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TRADEWELL v. KENNEDY

United States District Court, Central District of Illinois, Springfield Division


March 18, 1987

JAMES L. TREADWELL, JR., AND DEBORAH TREADWELL, PLAINTIFFS,
v.
CHARLENE KENNEDY AND THE GEORGE DEVELOPERS, DEFENDANTS.

The opinion of the court was delivered by: Mills, District Judge:

OPINION ORDER

A question of sanctions.

If a competent attorney would find no basis for a legal argument, the attorney who creates needless expense by proffering such a claim must face the consequences.

Rule 11 brings costs home to those who create them.

Background

Plaintiffs bring this action pursuant to 42 U.S.C. § 1982 alleging Defendants racially motivated refusal to rent them an apartment.*fn1 According to the complaint, Deborah Treadwell, a white female, arranged in March 1984 to rent a two-bed-room apartment in Springfield, Illinois, from The George Developers. After viewing the apartment, Treadwell delivered to Doug Williams, an agent of the company, a completed lease and $255 toward a security deposit. Two days later, Deborah's black fiance, James Treadwell, met with the agent and saw the unit. Shortly thereafter, Defendant Charlene Kennedy, manager and leasing agent for the building, informed the Plaintiffs that they would be unable to rent the apartment since it had already been leased. She further indicated that no other units were available.

The Plaintiffs then complained to the Springfield Fair Housing Board which employed "testers" to investigate the allegations. Apparently, the Defendants offered a white tester an apartment but declined to give a lease or application to a black tester. On April 10, 1985, the Housing Board found that the evidence indicated Kennedy, as landlord of the premises, had violated the Springfield Fair Housing Ordinance by refusing to rent the unit to the Plaintiffs because of James Treadwell's color. A recommendation that the matter be prosecuted in the Illinois circuit court was sent to corporate counsel for the City of Springfield. City of Springfield v. Kennedy, No. 86-OV-66, ended with the Defendant stipulating to her guilt and paying a fifty dollar fine.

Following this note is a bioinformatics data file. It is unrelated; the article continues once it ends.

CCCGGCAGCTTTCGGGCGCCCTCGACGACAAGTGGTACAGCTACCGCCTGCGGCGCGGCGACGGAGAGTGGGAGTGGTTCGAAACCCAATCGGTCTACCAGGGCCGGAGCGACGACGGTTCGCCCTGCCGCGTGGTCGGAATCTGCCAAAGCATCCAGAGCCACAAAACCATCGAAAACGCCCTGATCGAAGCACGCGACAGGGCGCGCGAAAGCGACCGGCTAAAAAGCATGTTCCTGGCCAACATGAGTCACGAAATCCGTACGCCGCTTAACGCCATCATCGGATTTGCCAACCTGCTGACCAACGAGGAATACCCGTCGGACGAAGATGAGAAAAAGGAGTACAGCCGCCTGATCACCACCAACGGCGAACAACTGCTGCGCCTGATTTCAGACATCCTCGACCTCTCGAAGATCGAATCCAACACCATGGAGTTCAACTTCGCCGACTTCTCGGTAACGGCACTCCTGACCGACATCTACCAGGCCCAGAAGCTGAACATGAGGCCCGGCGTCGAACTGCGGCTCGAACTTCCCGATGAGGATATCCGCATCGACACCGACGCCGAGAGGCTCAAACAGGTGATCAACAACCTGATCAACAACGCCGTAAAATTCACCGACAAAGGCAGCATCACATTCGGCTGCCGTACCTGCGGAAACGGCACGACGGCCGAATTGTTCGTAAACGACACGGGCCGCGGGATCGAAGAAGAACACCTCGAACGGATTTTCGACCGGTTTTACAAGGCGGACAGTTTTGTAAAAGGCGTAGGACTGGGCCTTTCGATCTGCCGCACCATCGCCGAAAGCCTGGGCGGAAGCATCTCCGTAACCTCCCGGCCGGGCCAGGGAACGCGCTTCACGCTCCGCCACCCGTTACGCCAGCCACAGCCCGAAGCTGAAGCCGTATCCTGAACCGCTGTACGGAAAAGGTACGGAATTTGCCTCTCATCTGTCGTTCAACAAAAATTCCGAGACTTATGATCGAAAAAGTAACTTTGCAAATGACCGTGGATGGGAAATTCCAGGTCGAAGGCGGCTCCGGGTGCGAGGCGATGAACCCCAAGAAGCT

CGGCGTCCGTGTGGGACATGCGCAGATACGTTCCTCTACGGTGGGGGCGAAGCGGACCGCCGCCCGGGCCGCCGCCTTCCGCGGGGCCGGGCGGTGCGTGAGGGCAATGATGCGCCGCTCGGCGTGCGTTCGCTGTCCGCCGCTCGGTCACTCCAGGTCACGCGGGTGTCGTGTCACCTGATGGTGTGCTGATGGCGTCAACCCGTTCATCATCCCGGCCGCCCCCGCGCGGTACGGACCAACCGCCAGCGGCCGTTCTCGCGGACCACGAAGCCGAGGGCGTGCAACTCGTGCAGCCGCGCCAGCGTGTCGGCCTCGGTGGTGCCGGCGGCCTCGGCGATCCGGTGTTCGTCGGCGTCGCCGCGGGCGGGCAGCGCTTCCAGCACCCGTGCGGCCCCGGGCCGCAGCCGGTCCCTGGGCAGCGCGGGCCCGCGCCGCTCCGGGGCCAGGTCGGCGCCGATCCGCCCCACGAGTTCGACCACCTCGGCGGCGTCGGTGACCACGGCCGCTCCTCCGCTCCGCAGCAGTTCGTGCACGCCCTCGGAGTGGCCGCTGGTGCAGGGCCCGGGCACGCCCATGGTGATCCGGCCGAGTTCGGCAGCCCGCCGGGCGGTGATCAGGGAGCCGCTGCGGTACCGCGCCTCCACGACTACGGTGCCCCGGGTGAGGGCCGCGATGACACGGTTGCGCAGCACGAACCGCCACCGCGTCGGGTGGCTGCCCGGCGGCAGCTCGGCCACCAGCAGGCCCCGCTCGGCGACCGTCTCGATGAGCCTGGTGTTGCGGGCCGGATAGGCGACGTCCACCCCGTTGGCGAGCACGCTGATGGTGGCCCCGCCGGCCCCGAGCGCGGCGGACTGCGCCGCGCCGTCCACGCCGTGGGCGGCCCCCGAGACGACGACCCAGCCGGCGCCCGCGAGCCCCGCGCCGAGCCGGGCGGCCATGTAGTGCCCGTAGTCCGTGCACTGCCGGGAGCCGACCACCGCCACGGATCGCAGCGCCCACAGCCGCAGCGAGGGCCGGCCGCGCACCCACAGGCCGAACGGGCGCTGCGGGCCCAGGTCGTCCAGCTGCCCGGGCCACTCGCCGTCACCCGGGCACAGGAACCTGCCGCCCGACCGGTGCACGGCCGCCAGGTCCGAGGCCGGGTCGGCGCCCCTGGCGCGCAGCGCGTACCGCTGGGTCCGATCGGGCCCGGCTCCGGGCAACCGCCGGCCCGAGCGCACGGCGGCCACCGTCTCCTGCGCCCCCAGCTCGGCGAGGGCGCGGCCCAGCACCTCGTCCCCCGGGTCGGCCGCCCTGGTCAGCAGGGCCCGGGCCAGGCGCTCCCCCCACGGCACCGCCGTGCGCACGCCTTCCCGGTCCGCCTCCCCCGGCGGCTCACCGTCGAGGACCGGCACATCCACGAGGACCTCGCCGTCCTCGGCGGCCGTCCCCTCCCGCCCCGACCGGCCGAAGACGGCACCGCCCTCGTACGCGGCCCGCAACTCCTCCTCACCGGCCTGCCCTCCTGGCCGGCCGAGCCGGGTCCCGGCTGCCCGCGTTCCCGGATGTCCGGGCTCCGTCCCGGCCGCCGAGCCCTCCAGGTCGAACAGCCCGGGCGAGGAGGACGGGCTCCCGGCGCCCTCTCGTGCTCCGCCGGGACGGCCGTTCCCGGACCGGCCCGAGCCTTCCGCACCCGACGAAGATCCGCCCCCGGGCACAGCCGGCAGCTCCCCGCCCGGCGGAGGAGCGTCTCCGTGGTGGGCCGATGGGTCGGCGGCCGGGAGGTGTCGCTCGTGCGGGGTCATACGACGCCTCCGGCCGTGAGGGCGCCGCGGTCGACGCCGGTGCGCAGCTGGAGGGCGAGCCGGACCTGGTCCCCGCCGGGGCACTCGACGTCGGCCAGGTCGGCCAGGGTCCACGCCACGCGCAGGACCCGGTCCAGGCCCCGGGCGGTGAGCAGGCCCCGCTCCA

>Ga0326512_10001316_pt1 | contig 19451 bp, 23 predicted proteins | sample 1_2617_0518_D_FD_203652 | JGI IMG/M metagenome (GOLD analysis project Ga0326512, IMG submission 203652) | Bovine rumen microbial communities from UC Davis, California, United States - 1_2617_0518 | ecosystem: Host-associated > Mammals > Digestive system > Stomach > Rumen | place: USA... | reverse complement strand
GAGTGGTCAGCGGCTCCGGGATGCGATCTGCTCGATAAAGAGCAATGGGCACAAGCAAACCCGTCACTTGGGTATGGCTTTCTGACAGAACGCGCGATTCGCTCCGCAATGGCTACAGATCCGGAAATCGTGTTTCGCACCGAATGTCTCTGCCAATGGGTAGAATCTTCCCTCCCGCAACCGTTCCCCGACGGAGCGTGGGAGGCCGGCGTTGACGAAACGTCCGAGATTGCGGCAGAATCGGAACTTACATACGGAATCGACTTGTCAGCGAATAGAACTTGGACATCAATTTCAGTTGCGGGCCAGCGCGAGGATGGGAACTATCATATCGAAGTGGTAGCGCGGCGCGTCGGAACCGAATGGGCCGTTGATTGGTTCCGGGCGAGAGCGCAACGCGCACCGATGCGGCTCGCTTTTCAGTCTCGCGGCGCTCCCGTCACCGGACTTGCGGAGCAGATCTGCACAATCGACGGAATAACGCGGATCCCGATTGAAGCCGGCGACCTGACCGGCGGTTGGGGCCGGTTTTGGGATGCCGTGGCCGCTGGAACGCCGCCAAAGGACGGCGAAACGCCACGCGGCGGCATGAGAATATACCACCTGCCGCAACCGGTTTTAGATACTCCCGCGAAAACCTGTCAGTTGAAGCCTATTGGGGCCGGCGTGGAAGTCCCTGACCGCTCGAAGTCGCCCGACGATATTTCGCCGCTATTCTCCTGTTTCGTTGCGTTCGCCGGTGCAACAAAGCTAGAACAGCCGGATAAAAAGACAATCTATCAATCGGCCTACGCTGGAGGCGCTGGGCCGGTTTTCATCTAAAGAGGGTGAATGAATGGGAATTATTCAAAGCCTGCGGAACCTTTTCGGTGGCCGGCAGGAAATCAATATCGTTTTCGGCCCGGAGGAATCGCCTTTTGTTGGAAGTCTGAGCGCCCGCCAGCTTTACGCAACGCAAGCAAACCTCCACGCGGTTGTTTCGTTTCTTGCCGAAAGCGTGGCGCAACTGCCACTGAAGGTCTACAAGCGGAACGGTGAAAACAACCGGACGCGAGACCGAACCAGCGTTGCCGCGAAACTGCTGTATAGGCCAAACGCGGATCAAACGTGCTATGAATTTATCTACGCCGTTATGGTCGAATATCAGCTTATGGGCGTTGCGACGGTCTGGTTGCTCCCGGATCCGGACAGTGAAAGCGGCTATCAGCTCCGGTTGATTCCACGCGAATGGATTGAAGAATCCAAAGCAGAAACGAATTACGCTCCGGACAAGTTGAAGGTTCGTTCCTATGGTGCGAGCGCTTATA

The Present Controversy

In response to the instant complaint, Defendants filed both a motion to strike and dismiss. To support the former, Defendants maintained that since Charlene Kennedy was not an owner of the property as alleged, the complaint was "completely incomprehensible." Further, they contended the complaint was flawed since several of the paragraphs were immaterial and irrelevant, and it did not allege that a security deposit was made in full. The half-page memorandum buttressing the motion simply reiterated Defendants' claims without citing a single authority or naming the rule under which the motion was brought, as required by Local Rule 12(b).

The motion to dismiss similarly stated that since Defendant Kennedy had no interest in the apartment building, the complaint failed to state a cause of action against her even though it alleged her agency status as well. The memorandum in support of that position cursorily indicated the motion to dismiss was self-explanatory. It too violated Local Rule 12(b).

Upon receipt of Plaintiffs' responses, the Court summarily denied both motions.

Now before the Court is the Plaintiffs' motion for sanctions pursuant to Fed. R.Civ.P. 11. They submit that Defendants' motions to strike and dismiss were totally baseless under current law and no attempt was made to argue for a modification of that law. As a result, Plaintiffs incurred superfluous expense in responding. Their position is well taken.

Rule 11 as applied to motion practice provides:

  The signature of an attorney or party constitutes a
  certificate by him that he has read the . . . motion
  . . . that to the best of his knowledge, information,
  and belief formed after reasonable inquiry it is well
  grounded in fact and is warranted by existing law or a
  good faith argument for the extension, modification,
  or reversal of existing law, and that it is not
  interposed for any improper purpose, such as to harass
  or to cause unnecessary delay or needless increase in
  the cost of litigation. . . . If a . . . motion . . .
  is signed in violation of this rule, the Court, upon
  motion or upon its own initiative, shall impose upon